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Version: v0.18.0

Frequently asked questions


Does Obol have a token?

No. Distributed validators use only Ether.

Where can I learn more about Distributed Validators?

Have you checked out our blog site and twitter yet? Maybe join our discord too.

Where does the name Charon come from?

Charon [kharon] is the Ancient Greek Ferryman of the Dead. He was tasked with bringing people across the Acheron river to the underworld. His fee was one Obol coin, placed in the mouth of the deceased. This tradition of placing a coin or Obol in the mouth of the deceased continues to this day across the Greek world.

What are the hardware requirements for running a Charon node?

Charon alone uses negligible disk space of not more than a few MBs. However, if you are running your consensus client and execution client on the same server as charon, then you will typically need the same hardware as running a full Ethereum node:

At minimum:

  • A CPU with 2+ physical cores (or 4 vCPUs)
  • 8GB RAM
  • 1.5TB+ free SSD disk space (for mainnet)
  • 10mb/s internet bandwidth

Recommended specifications:

  • A CPU with 4+ physical cores
  • 16GB+ RAM
  • 2TB+ free disk on a high performance SSD (e.g. NVMe)
  • 25mb/s internet bandwidth

For more hardware considerations, check out the guides which explores various setups and trade-offs, such as running the node locally or in the cloud.

For now, Geth, Teku & Lighthouse clients are packaged within the docker compose file provided in the quickstart guides, so you don't have to install anything else to run a cluster. Just make sure you give them some time to sync once you start running your node.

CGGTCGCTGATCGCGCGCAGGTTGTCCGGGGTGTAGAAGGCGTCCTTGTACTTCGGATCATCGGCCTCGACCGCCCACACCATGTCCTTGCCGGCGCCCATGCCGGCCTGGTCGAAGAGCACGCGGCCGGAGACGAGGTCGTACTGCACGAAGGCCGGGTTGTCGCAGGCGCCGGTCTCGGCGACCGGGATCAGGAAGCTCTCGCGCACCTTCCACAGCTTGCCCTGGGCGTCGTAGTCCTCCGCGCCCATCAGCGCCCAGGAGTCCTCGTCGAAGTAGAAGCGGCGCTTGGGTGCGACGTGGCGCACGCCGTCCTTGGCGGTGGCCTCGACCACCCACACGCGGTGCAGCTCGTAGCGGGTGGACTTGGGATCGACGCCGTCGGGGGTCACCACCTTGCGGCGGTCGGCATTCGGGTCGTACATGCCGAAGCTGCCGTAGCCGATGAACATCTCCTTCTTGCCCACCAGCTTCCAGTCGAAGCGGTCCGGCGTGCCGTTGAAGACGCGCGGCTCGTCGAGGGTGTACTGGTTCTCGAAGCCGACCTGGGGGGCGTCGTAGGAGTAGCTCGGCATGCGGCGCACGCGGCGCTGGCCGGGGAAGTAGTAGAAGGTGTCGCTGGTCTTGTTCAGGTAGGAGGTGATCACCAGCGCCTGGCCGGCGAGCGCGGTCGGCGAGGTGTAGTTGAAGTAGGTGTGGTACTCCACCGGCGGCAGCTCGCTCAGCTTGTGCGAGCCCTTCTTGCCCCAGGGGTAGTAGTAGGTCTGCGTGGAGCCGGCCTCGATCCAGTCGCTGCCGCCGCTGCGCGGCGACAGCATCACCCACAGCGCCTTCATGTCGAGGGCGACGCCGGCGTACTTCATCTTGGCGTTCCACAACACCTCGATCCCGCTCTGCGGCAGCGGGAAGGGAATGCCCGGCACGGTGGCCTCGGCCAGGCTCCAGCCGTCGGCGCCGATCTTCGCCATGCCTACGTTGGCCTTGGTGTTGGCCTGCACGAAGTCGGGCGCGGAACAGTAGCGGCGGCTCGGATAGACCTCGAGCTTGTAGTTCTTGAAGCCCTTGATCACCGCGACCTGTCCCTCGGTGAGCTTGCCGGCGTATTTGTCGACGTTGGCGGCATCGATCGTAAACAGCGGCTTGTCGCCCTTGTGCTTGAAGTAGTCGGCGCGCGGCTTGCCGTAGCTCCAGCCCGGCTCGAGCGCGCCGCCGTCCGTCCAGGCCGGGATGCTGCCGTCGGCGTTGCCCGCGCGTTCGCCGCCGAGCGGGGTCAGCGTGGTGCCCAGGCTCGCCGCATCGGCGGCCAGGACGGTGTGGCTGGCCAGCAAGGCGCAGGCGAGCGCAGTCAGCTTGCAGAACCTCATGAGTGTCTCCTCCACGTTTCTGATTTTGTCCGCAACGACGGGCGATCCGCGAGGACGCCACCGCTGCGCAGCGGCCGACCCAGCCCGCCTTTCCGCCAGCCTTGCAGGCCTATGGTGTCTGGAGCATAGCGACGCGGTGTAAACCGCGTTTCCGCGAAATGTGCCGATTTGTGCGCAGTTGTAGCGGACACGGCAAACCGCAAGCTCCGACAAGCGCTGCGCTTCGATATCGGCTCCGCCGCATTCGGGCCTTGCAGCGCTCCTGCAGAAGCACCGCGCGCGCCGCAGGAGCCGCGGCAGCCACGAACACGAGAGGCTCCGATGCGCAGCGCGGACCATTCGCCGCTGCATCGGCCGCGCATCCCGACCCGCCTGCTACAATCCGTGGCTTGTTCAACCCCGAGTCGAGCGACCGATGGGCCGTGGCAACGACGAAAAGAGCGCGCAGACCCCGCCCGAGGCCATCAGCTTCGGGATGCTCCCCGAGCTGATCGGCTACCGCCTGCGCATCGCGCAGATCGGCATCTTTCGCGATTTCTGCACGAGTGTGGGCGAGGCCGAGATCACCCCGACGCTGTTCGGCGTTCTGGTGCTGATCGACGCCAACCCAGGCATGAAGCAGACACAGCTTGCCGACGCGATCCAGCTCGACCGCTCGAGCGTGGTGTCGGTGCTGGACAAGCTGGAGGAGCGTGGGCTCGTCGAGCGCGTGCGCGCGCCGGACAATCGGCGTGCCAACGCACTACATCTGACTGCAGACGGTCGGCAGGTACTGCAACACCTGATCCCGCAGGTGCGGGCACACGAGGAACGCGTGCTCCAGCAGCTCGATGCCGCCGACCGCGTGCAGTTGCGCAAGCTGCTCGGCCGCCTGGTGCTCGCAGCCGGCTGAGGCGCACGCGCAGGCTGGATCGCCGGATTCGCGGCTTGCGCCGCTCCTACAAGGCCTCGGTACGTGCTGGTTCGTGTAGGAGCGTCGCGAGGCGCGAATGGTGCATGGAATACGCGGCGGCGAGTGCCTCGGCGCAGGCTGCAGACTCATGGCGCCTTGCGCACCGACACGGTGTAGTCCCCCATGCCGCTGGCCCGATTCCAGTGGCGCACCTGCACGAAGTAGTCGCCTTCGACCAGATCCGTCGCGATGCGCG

What is the difference between a node, a validator and a cluster?

A node is a single instance of Ethereum EL+CL clients that can communicate with other nodes to maintain the Ethereum blockchain.

A validator is a node that participates in the consensus process by verifying transactions and creating new blocks. Multiple validators can run from the same node.

A cluster is a group of nodes that act together as one or several validators, which allows for a more efficient use of resources, reduces operational costs, and provides better reliability and fault tolerance.

Can I migrate an existing Charon node to a new machine?

It is possible to migrate your Charon node to another machine running the same config by moving the .charon folder with its contents to your new machine. Make sure the EL and CL on the new machine are synced before proceeding to the move to minimize downtime.

Distributed Key Generation

What are the min and max numbers of operators for a Distributed Validator?

Currently, the minimum is 4 operators with a threshold of 3.

The threshold (aka quorum) corresponds to the minimum numbers of operators that need to be active for the validator(s) to be able to perform its duties. It is defined by the following formula n-(ceil(n/3)-1). We strongly recommend using this default threshold in your DKG as it maximises liveness while maintaining BFT safety. Setting a 4 out of 4 cluster for example, would make your validator more vulnerable to going offline instead of less vulnerable. You can check the recommended threshold values for a cluster here.

Debugging Errors in Logs

You can check if the containers on your node are outputting errors by running docker compose logs on a machine with a running cluster.

Diagnose some common errors and view their resolutions here.